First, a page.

But RSPCA Assured has hit back, claiming only a small number of farmers had come forward and asked for help, and those that had were able to find space for additional enrichments.
In July 2016 the RSPCA revised its standards for laying hens, requiring farmers to retrofit at least 15cm/bird of perching space in barns. It argued this would bring perching provision in line with free-range producers in Northern Ireland, Scotland and the rest of Europe.
Farms in England have historically been able to claim slatted floors as perching space, reducing the need for aerial perches.
And the British Free Range Egg Producers Association has long argued that retrofitting perched would be impossible for many of its members, particularly those keeping hens in older sheds. Flat deck and mobile housing has proved especially difficult, according to BFREPA chief executive Robert Gooch.
“Since the revisions were first introduced in July 2016 I have been pointing out the difficulties many producers will face retrofitting aerial perches into single-tier houses,” Mr Gooch said in a letter to the RSPCA.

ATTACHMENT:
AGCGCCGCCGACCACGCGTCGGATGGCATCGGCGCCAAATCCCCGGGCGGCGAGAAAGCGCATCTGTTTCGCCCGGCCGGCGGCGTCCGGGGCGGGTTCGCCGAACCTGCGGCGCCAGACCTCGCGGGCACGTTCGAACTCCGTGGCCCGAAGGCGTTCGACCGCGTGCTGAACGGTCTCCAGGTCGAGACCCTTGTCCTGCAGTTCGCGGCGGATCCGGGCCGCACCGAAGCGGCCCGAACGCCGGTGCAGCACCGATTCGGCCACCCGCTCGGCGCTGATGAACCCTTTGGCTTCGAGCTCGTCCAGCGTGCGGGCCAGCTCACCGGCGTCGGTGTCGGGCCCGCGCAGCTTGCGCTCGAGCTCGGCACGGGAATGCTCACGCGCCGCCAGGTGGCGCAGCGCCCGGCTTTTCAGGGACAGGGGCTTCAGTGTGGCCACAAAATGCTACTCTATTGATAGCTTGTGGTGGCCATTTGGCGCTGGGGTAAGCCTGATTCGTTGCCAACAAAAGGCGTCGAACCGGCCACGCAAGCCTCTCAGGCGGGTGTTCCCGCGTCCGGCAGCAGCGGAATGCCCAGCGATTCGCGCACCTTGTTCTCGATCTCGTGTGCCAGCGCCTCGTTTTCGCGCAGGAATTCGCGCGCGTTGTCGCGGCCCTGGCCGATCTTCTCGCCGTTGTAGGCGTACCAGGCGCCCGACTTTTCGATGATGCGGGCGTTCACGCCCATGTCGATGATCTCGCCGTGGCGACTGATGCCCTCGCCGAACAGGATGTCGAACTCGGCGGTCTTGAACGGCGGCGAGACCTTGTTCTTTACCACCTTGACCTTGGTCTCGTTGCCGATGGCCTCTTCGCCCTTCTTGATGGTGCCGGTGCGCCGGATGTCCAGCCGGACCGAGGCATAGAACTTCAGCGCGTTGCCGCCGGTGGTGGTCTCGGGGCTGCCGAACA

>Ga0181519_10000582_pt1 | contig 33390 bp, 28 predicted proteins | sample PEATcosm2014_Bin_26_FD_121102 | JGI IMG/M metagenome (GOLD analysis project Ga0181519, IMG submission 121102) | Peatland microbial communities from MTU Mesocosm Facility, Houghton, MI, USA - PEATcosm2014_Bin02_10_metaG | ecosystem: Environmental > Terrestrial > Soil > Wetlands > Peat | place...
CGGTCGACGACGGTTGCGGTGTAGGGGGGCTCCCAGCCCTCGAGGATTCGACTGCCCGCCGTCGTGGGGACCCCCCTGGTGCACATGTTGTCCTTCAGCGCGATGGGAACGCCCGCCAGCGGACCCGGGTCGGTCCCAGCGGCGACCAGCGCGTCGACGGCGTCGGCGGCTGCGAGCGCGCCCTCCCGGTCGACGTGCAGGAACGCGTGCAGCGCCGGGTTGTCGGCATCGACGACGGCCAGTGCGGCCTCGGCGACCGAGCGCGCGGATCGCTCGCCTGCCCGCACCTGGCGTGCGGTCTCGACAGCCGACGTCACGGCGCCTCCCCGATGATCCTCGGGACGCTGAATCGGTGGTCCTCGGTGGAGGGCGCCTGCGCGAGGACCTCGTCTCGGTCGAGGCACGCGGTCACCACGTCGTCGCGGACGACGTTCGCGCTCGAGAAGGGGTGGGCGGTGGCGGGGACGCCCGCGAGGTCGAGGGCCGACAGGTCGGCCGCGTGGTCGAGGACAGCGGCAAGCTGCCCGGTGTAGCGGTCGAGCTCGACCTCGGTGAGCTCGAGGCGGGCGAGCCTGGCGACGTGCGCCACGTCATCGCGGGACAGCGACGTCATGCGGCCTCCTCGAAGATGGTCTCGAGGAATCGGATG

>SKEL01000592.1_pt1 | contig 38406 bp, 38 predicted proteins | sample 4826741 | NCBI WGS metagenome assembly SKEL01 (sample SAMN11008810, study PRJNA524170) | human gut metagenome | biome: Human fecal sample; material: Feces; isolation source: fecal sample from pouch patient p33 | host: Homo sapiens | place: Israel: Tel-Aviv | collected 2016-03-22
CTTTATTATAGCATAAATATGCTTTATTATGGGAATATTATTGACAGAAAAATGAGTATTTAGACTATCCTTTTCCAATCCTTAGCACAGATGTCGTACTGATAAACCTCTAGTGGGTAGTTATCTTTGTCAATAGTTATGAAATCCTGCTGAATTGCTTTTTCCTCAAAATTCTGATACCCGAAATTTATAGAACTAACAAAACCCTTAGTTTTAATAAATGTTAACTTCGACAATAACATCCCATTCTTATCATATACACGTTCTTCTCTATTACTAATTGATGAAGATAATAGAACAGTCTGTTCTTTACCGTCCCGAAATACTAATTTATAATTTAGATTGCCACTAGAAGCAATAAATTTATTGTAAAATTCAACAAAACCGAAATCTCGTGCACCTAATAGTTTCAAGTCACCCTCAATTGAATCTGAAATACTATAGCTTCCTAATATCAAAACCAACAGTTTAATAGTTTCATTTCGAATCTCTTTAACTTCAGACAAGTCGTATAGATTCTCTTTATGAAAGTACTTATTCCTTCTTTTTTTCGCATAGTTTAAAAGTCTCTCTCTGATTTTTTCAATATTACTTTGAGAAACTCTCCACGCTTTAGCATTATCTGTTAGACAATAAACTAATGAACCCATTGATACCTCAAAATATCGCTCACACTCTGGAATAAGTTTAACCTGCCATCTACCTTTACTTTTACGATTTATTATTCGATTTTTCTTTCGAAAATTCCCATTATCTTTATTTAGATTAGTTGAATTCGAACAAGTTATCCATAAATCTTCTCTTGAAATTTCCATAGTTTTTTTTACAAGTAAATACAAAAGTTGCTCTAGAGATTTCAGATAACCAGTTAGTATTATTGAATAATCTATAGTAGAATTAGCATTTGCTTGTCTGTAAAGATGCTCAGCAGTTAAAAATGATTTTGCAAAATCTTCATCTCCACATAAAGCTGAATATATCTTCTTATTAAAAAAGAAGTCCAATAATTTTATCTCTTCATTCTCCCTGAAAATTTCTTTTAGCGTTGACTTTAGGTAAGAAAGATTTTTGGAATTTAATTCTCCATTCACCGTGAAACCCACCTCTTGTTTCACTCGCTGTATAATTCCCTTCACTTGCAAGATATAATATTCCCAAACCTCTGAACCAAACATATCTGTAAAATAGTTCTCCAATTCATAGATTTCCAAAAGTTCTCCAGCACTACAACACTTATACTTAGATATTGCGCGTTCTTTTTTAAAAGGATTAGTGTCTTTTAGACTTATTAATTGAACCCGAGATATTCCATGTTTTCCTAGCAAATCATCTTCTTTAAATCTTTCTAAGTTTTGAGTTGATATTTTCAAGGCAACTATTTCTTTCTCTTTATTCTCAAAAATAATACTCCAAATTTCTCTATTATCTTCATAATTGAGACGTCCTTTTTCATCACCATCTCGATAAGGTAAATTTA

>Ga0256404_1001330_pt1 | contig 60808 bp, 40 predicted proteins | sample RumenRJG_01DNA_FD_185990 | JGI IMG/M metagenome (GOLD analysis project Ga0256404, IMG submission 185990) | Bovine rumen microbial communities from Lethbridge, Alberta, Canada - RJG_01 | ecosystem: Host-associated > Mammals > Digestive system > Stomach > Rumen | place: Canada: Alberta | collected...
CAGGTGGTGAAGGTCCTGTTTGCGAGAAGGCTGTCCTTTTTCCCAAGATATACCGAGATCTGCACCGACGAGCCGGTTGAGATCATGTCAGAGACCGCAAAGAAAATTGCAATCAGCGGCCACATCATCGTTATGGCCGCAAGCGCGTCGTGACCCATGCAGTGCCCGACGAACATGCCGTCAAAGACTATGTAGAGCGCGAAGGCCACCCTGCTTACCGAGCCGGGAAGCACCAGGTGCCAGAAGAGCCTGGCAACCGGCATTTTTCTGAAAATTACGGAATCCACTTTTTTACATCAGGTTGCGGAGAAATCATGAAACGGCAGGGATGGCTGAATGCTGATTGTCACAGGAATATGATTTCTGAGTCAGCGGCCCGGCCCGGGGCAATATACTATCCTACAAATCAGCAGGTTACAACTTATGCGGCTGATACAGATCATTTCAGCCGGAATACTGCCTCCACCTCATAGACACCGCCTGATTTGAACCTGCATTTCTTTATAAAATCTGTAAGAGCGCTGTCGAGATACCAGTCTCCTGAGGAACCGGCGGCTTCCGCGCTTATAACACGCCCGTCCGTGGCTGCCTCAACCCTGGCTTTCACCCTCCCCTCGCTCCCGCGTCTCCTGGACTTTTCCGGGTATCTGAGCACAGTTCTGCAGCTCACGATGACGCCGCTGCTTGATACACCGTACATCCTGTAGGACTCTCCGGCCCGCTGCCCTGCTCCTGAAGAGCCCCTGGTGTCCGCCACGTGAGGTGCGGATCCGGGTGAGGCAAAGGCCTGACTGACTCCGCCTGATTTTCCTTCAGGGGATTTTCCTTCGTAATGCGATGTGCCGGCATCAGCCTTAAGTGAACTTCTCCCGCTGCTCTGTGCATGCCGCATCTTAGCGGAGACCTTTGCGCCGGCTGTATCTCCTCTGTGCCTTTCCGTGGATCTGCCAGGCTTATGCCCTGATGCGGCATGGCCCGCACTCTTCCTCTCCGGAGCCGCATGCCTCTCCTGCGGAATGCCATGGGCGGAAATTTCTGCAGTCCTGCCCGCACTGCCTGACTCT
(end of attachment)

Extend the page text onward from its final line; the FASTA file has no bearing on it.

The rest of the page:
“The design of some producers’ houses makes it practically impossible to achieve.
“We are now coming up to crunch time in terms of implementation and RSPCA Assured must step up to the plate and provide the resources to show how to deliver this new standard imposed on producers.”
He added that producers placing flocks after August this year would have to provide 8cm of perches per bird to remain compliant with RSPCA Assured.
“Aerial perching places a load of two tonnes per 1,000 birds, and many house structures were not designed to take this extra weight,” Mr Gooch said.
“RSPCA Assured should provide time-limited concessions for those attempting to meet the standard, and derogations for those whose house structures are unable to take the loading for the health and safety of both birds and the farmer and their staff.”
The RSPCA said its new standards should be “stretching but achievable”, and ultimately improve welfare.
It also said only a “small number” of individual scheme members had been in contact with concerns, and those who had were able to implement the perching with the RSPCA’s support. It urged those unsure about the new rules to get in touch.
“The reality is that, to date, the RSPCA have been able to find areas where the perches can go in all cases – it’s just that a small number who have been in contact about it have remained resistant,” a spokesperson told Poultry World.